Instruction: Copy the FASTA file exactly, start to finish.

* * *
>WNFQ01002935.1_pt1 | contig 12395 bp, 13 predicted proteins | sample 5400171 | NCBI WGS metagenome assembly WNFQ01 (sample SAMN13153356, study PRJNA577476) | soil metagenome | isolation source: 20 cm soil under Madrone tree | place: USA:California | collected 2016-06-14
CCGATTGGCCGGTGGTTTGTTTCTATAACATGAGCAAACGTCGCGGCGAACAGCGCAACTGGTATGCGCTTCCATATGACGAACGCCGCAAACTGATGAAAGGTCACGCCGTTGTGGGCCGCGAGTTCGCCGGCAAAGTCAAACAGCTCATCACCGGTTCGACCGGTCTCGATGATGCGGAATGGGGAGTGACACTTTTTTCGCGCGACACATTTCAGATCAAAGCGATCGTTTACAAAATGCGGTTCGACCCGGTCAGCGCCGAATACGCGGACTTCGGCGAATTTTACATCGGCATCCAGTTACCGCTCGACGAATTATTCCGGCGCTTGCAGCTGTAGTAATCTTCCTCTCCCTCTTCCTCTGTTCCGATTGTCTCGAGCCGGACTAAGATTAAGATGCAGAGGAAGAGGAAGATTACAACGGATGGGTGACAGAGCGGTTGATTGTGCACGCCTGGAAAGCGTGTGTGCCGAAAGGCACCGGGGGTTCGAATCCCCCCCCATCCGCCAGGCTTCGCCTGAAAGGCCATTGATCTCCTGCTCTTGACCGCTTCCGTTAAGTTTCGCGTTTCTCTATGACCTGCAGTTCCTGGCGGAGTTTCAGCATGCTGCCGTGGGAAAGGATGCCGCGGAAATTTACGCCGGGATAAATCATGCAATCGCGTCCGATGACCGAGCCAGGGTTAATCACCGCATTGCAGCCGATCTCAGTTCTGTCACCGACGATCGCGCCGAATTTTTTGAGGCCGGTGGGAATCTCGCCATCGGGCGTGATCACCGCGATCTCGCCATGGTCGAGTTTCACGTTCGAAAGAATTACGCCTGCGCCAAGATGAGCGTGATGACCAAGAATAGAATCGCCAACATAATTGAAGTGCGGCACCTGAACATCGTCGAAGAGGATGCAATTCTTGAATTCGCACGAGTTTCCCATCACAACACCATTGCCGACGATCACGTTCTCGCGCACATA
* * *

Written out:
>WNFQ01002935.1_pt1 | contig 12395 bp, 13 predicted proteins | sample 5400171 | NCBI WGS metagenome assembly WNFQ01 (sample SAMN13153356, study PRJNA577476) | soil metagenome | isolation source: 20 cm soil under Madrone tree | place: USA:California | collected 2016-06-14
CCGATTGGCCGGTGGTTTGTTTCTATAACATGAGCAAACGTCGCGGCGAACAGCGCAACTGGTATGCGCTTCCATATGACGAACGCCGCAAACTGATGAAAGGTCACGCCGTTGTGGGCCGCGAGTTCGCCGGCAAAGTCAAACAGCTCATCACCGGTTCGACCGGTCTCGATGATGCGGAATGGGGAGTGACACTTTTTTCGCGCGACACATTTCAGATCAAAGCGATCGTTTACAAAATGCGGTTCGACCCGGTCAGCGCCGAATACGCGGACTTCGGCGAATTTTACATCGGCATCCAGTTACCGCTCGACGAATTATTCCGGCGCTTGCAGCTGTAGTAATCTTCCTCTCCCTCTTCCTCTGTTCCGATTGTCTCGAGCCGGACTAAGATTAAGATGCAGAGGAAGAGGAAGATTACAACGGATGGGTGACAGAGCGGTTGATTGTGCACGCCTGGAAAGCGTGTGTGCCGAAAGGCACCGGGGGTTCGAATCCCCCCCCATCCGCCAGGCTTCGCCTGAAAGGCCATTGATCTCCTGCTCTTGACCGCTTCCGTTAAGTTTCGCGTTTCTCTATGACCTGCAGTTCCTGGCGGAGTTTCAGCATGCTGCCGTGGGAAAGGATGCCGCGGAAATTTACGCCGGGATAAATCATGCAATCGCGTCCGATGACCGAGCCAGGGTTAATCACCGCATTGCAGCCGATCTCAGTTCTGTCACCGACGATCGCGCCGAATTTTTTGAGGCCGGTGGGAATCTCGCCATCGGGCGTGATCACCGCGATCTCGCCATGGTCGAGTTTCACGTTCGAAAGAATTACGCCTGCGCCAAGATGAGCGTGATGACCAAGAATAGAATCGCCAACATAATTGAAGTGCGGCACCTGAACATCGTCGAAGAGGATGCAATTCTTGAATTCGCACGAGTTTCCCATCACAACACCATTGCCGACGATCACGTTCTCGCGCACATA